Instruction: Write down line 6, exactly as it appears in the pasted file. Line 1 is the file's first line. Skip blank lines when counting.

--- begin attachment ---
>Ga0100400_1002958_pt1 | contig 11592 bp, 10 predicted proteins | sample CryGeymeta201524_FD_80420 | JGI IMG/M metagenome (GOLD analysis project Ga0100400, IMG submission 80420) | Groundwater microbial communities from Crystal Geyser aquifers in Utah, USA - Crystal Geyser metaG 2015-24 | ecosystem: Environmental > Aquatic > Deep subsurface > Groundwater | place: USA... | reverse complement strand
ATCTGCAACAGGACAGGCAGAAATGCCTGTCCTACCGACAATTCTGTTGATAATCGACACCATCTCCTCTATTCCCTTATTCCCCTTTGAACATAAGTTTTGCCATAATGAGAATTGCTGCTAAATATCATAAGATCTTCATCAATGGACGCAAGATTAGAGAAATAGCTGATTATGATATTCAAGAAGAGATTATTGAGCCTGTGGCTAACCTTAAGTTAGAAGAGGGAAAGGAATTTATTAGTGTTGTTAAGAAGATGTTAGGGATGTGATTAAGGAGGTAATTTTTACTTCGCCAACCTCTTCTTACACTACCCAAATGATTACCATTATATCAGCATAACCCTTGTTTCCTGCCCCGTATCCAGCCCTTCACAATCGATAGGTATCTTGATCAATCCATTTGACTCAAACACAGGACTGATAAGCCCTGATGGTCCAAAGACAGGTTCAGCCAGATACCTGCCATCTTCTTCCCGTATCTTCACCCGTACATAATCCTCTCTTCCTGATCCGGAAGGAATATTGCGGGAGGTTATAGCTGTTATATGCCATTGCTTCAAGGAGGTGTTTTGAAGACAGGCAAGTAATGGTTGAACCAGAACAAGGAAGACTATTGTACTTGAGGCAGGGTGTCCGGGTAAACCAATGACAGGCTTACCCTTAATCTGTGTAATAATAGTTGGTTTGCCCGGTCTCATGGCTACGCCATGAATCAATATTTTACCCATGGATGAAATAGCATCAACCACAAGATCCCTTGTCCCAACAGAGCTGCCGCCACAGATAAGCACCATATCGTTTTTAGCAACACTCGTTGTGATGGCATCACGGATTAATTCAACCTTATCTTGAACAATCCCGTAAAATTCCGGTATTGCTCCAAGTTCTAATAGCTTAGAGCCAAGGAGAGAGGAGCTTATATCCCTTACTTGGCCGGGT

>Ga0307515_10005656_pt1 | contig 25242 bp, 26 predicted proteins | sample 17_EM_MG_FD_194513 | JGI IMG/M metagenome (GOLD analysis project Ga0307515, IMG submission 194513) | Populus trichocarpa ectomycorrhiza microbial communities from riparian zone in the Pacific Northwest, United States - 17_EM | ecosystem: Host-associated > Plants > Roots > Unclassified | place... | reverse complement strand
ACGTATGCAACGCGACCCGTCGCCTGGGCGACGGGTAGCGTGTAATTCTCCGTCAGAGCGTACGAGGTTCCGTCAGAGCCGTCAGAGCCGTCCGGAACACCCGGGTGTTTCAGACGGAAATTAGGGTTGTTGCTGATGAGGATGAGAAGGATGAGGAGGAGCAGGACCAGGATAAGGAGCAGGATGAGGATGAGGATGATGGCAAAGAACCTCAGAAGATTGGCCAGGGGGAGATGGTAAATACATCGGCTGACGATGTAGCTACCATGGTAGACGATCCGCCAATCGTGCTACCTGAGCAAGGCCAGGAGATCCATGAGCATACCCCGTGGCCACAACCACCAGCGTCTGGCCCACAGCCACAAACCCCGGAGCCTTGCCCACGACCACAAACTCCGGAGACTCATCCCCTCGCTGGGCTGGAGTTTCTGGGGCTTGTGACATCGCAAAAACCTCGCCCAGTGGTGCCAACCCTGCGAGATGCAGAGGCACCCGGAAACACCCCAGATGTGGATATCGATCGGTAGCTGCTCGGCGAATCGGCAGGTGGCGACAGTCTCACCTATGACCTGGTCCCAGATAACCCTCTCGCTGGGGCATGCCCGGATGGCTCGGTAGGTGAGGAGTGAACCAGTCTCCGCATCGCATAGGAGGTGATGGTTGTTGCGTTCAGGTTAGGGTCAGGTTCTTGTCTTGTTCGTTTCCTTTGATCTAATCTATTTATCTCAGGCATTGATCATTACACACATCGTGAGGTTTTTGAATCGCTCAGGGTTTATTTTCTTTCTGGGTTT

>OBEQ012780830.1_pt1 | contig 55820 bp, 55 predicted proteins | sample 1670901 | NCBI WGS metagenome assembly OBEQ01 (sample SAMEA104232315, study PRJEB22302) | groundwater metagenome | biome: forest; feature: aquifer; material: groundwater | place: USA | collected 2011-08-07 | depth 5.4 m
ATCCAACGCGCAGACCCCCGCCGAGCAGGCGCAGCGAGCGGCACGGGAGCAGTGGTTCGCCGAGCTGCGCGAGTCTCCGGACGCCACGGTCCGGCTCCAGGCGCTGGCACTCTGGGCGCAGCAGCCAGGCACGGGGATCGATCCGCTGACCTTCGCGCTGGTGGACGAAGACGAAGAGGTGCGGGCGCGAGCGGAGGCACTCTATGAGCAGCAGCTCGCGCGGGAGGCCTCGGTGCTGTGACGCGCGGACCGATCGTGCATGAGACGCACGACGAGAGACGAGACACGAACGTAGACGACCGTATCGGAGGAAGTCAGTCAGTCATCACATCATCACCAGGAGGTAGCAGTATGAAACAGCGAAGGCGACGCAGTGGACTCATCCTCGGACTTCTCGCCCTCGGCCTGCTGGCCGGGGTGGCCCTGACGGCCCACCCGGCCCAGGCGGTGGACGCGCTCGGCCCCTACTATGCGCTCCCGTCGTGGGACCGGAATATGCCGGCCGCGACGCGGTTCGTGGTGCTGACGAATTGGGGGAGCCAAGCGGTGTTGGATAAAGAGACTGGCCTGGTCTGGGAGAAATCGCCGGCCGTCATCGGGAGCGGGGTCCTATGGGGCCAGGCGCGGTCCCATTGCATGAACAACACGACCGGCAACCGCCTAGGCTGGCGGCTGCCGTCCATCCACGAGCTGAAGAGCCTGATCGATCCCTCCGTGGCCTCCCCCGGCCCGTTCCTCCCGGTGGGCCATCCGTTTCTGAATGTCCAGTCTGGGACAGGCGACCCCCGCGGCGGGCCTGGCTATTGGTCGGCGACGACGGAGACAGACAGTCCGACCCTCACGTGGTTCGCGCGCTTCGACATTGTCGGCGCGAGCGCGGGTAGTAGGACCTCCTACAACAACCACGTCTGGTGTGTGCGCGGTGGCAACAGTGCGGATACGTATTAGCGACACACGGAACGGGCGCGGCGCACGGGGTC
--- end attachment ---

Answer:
ATCCAACGCGCAGACCCCCGCCGAGCAGGCGCAGCGAGCGGCACGGGAGCAGTGGTTCGCCGAGCTGCGCGAGTCTCCGGACGCCACGGTCCGGCTCCAGGCGCTGGCACTCTGGGCGCAGCAGCCAGGCACGGGGATCGATCCGCTGACCTTCGCGCTGGTGGACGAAGACGAAGAGGTGCGGGCGCGAGCGGAGGCACTCTATGAGCAGCAGCTCGCGCGGGAGGCCTCGGTGCTGTGACGCGCGGACCGATCGTGCATGAGACGCACGACGAGAGACGAGACACGAACGTAGACGACCGTATCGGAGGAAGTCAGTCAGTCATCACATCATCACCAGGAGGTAGCAGTATGAAACAGCGAAGGCGACGCAGTGGACTCATCCTCGGACTTCTCGCCCTCGGCCTGCTGGCCGGGGTGGCCCTGACGGCCCACCCGGCCCAGGCGGTGGACGCGCTCGGCCCCTACTATGCGCTCCCGTCGTGGGACCGGAATATGCCGGCCGCGACGCGGTTCGTGGTGCTGACGAATTGGGGGAGCCAAGCGGTGTTGGATAAAGAGACTGGCCTGGTCTGGGAGAAATCGCCGGCCGTCATCGGGAGCGGGGTCCTATGGGGCCAGGCGCGGTCCCATTGCATGAACAACACGACCGGCAACCGCCTAGGCTGGCGGCTGCCGTCCATCCACGAGCTGAAGAGCCTGATCGATCCCTCCGTGGCCTCCCCCGGCCCGTTCCTCCCGGTGGGCCATCCGTTTCTGAATGTCCAGTCTGGGACAGGCGACCCCCGCGGCGGGCCTGGCTATTGGTCGGCGACGACGGAGACAGACAGTCCGACCCTCACGTGGTTCGCGCGCTTCGACATTGTCGGCGCGAGCGCGGGTAGTAGGACCTCCTACAACAACCACGTCTGGTGTGTGCGCGGTGGCAACAGTGCGGATACGTATTAGCGACACACGGAACGGGCGCGGCGCACGGGGTC